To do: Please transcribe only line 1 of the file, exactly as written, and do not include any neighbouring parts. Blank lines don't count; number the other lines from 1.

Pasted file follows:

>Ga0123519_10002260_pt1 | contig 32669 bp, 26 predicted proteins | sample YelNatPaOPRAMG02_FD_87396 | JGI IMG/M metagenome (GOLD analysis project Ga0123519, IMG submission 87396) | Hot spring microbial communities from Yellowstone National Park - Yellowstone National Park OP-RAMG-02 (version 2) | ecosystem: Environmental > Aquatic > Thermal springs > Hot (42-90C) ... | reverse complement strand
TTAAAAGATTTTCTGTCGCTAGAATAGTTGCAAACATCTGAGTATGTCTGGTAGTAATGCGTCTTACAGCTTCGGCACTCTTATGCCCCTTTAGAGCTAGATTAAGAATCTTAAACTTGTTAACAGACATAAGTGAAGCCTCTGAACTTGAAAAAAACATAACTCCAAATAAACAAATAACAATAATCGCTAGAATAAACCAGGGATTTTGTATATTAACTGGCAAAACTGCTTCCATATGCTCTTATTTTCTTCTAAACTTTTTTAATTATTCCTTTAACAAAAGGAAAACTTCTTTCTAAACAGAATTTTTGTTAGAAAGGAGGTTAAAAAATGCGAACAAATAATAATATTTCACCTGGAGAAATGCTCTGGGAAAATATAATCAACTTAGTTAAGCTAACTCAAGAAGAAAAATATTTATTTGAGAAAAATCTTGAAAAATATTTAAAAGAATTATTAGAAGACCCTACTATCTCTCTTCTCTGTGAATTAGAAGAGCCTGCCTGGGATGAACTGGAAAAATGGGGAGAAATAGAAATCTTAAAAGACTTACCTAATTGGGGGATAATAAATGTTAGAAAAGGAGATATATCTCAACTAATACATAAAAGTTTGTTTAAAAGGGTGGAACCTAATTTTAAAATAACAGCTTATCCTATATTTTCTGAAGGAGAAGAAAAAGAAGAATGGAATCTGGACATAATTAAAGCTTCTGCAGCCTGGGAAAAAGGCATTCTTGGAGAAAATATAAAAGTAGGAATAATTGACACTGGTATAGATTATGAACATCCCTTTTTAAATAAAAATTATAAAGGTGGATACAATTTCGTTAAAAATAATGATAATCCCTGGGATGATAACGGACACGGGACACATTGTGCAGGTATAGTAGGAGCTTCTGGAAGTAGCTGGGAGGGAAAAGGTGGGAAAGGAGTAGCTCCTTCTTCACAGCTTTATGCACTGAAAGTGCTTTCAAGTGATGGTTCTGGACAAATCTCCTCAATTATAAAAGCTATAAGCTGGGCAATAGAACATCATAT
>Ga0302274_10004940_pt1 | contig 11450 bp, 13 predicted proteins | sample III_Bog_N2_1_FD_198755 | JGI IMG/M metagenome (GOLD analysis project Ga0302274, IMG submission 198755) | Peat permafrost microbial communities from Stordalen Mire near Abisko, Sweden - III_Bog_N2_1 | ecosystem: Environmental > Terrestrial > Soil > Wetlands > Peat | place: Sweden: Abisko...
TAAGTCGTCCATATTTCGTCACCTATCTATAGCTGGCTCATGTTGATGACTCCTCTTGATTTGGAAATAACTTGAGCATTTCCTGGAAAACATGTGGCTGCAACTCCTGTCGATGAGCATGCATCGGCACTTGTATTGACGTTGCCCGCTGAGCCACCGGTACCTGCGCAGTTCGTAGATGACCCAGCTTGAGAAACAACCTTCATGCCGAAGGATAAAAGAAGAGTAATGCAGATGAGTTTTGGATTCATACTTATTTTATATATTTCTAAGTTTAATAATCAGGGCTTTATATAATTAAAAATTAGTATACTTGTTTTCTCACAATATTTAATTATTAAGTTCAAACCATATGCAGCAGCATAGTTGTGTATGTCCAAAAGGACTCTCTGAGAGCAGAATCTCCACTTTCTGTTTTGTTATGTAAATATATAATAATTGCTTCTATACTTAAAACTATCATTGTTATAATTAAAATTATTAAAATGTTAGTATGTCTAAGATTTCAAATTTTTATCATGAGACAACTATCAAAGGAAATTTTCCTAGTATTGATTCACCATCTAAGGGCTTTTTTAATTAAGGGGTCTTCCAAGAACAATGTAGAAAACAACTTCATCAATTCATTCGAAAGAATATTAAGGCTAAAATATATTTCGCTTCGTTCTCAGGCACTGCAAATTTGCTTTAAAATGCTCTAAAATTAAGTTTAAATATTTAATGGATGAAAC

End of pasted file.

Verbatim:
>Ga0123519_10002260_pt1 | contig 32669 bp, 26 predicted proteins | sample YelNatPaOPRAMG02_FD_87396 | JGI IMG/M metagenome (GOLD analysis project Ga0123519, IMG submission 87396) | Hot spring microbial communities from Yellowstone National Park - Yellowstone National Park OP-RAMG-02 (version 2) | ecosystem: Environmental > Aquatic > Thermal springs > Hot (42-90C) ... | reverse complement strand